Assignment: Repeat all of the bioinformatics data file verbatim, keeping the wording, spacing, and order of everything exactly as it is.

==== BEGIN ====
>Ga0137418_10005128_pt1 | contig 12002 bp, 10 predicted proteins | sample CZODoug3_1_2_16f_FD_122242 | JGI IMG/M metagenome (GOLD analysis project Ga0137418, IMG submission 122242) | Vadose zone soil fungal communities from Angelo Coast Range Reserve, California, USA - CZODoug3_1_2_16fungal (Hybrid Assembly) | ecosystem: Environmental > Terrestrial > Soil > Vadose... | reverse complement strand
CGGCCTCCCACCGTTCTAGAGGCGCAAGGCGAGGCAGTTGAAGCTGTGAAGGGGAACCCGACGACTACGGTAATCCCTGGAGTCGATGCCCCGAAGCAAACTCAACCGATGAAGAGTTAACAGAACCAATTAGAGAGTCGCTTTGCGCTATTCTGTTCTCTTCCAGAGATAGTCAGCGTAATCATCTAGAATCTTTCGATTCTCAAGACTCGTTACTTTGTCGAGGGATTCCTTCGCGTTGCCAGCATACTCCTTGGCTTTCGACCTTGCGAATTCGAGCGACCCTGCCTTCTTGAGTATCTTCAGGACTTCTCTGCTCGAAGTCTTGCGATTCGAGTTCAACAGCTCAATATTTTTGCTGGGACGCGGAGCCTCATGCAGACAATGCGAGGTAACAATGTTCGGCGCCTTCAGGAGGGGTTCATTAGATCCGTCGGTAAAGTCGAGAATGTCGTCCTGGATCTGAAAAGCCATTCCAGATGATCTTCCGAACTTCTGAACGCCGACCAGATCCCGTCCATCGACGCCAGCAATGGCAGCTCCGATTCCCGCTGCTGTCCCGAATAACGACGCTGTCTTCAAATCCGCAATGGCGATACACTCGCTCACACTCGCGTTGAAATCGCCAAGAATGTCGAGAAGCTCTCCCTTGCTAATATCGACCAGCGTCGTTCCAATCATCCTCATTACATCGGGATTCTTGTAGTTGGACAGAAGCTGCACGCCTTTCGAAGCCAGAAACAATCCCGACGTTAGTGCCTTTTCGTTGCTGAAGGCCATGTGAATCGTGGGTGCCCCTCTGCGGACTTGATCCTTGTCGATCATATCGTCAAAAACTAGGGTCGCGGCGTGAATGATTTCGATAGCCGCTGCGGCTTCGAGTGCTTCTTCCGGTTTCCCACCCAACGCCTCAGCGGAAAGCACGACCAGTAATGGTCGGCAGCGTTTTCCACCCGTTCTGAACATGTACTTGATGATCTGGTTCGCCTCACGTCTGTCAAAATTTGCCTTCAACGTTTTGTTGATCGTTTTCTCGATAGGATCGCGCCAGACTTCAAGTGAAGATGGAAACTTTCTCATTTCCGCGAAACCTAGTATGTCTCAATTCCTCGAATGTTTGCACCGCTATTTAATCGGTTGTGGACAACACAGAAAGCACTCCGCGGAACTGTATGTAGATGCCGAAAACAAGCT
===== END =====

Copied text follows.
>Ga0137418_10005128_pt1 | contig 12002 bp, 10 predicted proteins | sample CZODoug3_1_2_16f_FD_122242 | JGI IMG/M metagenome (GOLD analysis project Ga0137418, IMG submission 122242) | Vadose zone soil fungal communities from Angelo Coast Range Reserve, California, USA - CZODoug3_1_2_16fungal (Hybrid Assembly) | ecosystem: Environmental > Terrestrial > Soil > Vadose... | reverse complement strand
CGGCCTCCCACCGTTCTAGAGGCGCAAGGCGAGGCAGTTGAAGCTGTGAAGGGGAACCCGACGACTACGGTAATCCCTGGAGTCGATGCCCCGAAGCAAACTCAACCGATGAAGAGTTAACAGAACCAATTAGAGAGTCGCTTTGCGCTATTCTGTTCTCTTCCAGAGATAGTCAGCGTAATCATCTAGAATCTTTCGATTCTCAAGACTCGTTACTTTGTCGAGGGATTCCTTCGCGTTGCCAGCATACTCCTTGGCTTTCGACCTTGCGAATTCGAGCGACCCTGCCTTCTTGAGTATCTTCAGGACTTCTCTGCTCGAAGTCTTGCGATTCGAGTTCAACAGCTCAATATTTTTGCTGGGACGCGGAGCCTCATGCAGACAATGCGAGGTAACAATGTTCGGCGCCTTCAGGAGGGGTTCATTAGATCCGTCGGTAAAGTCGAGAATGTCGTCCTGGATCTGAAAAGCCATTCCAGATGATCTTCCGAACTTCTGAACGCCGACCAGATCCCGTCCATCGACGCCAGCAATGGCAGCTCCGATTCCCGCTGCTGTCCCGAATAACGACGCTGTCTTCAAATCCGCAATGGCGATACACTCGCTCACACTCGCGTTGAAATCGCCAAGAATGTCGAGAAGCTCTCCCTTGCTAATATCGACCAGCGTCGTTCCAATCATCCTCATTACATCGGGATTCTTGTAGTTGGACAGAAGCTGCACGCCTTTCGAAGCCAGAAACAATCCCGACGTTAGTGCCTTTTCGTTGCTGAAGGCCATGTGAATCGTGGGTGCCCCTCTGCGGACTTGATCCTTGTCGATCATATCGTCAAAAACTAGGGTCGCGGCGTGAATGATTTCGATAGCCGCTGCGGCTTCGAGTGCTTCTTCCGGTTTCCCACCCAACGCCTCAGCGGAAAGCACGACCAGTAATGGTCGGCAGCGTTTTCCACCCGTTCTGAACATGTACTTGATGATCTGGTTCGCCTCACGTCTGTCAAAATTTGCCTTCAACGTTTTGTTGATCGTTTTCTCGATAGGATCGCGCCAGACTTCAAGTGAAGATGGAAACTTTCTCATTTCCGCGAAACCTAGTATGTCTCAATTCCTCGAATGTTTGCACCGCTATTTAATCGGTTGTGGACAACACAGAAAGCACTCCGCGGAACTGTATGTAGATGCCGAAAACAAGCT